Sen's daily

September 24, 2013

Mohammad Nourizad calls for mass rejection of the ‘unclean’ superstition

Iran Press Watch, September 23, 2013

On July 15, I reported the visit of Mohammad Nourizad to the home of the Rahimiyan family, where he ate fruit handed to him by a Bahai, and kissed the feet of a Bahai child. This was a demonstrative rejection of anti-Bahaism. According to the anti-Bahai ideology, Bahais are unclean, practice incest, and are agents of foreign powers. Mr. Nourizad’s photo album on facebook shows that he has continued to visit Bahais and seek reconciliation. Now Iran Press Watch has posted a translation of a call raised by Mr. Nourizad in a facebook posting on September 9. He roundly criticizes the senior Shiah clerics, known as “sources of imitation,” for propagating the idea that pagans, communists, Baha’is, and atheists are “unclean” and should be avoided. Then he calls Iranians to take mass non-violent action, through what Bahais will recognize as home visits:

As an individual or as a group go on visits to the homes of Baha’is and atheists, and associate with them in love and harmony. Bring them gifts as expressions of repentence and shame for having made them subjects of maltreatment and persecution. Eat food together with them. The next day after your visit, directly or indirectly distribute news about your visit through uncensored media and social networking tools. There is no solution except for the separation of our practices and principles from those misunderstandings of the Sources of Imitation. We should demonstrate that in our human and religious consciousness, all humans have been created clean, good, and noble, and an inclination towards any particular belief system can never make anyone dirty or unclean.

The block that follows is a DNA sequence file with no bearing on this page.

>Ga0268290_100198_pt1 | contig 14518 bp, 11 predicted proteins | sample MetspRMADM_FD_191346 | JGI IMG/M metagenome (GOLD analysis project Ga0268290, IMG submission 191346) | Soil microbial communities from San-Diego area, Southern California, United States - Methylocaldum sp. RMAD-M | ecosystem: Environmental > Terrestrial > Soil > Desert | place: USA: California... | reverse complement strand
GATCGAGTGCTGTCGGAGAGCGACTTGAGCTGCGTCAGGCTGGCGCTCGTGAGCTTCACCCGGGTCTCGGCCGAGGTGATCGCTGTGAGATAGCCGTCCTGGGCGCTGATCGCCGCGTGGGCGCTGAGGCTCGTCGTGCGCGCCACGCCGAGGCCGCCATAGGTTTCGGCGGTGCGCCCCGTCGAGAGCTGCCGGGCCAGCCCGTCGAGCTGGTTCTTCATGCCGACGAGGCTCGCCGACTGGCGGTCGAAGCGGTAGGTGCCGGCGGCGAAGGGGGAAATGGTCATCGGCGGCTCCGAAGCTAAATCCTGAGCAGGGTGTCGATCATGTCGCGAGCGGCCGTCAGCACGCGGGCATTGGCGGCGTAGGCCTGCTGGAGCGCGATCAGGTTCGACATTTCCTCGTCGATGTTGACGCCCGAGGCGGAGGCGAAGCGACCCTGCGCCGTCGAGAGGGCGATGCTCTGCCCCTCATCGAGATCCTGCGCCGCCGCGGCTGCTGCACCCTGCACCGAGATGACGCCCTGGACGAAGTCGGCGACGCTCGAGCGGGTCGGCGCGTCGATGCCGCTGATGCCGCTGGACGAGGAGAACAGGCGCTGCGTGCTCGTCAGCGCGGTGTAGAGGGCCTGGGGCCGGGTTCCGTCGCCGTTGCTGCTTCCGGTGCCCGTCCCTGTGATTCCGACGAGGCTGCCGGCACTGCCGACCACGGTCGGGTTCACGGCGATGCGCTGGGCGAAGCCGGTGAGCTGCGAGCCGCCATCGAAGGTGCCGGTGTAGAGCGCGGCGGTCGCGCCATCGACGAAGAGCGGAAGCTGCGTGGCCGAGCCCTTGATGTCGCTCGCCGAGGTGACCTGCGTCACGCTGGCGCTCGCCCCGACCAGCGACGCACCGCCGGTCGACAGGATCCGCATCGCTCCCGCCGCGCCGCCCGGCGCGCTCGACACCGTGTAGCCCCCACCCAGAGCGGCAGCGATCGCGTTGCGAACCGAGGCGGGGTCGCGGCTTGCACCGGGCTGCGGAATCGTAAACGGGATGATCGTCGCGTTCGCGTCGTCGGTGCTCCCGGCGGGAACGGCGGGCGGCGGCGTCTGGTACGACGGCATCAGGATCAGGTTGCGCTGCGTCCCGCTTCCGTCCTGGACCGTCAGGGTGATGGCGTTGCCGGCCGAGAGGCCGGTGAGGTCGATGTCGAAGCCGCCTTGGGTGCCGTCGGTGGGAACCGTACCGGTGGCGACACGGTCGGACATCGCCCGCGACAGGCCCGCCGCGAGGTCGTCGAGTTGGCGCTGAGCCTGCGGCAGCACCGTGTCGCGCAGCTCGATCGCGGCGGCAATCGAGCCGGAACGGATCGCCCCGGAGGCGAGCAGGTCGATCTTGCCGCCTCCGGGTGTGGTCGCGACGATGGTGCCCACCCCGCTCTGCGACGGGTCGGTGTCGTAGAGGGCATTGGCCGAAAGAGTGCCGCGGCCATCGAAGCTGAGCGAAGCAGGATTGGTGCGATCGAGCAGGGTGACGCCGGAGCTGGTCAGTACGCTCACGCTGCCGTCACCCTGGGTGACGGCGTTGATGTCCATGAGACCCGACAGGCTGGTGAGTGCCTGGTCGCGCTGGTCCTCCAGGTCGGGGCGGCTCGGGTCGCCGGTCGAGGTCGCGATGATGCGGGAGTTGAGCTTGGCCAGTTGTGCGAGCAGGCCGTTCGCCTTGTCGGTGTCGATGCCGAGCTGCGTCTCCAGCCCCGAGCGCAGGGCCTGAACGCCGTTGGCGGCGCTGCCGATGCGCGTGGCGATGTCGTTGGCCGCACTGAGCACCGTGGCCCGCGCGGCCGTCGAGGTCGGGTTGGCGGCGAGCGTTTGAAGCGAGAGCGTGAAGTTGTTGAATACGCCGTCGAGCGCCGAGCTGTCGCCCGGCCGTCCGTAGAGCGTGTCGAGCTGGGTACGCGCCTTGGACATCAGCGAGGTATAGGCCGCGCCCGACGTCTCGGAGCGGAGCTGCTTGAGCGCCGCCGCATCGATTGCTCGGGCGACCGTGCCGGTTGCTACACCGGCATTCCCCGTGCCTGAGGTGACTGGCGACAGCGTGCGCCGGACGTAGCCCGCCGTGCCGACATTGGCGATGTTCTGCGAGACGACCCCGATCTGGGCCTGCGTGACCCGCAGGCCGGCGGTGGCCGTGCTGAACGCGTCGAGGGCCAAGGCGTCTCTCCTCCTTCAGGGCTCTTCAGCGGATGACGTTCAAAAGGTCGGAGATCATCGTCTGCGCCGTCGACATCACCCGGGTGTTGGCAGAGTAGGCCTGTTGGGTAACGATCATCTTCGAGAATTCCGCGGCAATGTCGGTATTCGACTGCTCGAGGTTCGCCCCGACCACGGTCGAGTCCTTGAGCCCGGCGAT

He calls for them to “eliminate the filth of [the idea of] untouchables from the face of humanity, from faith, from Islam and from Shia Islam. You can “like” this idea by visiting his facebook page.

The full text is available on Iran Press Watch

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Older items can be found in the archive, here. Even older news is here.


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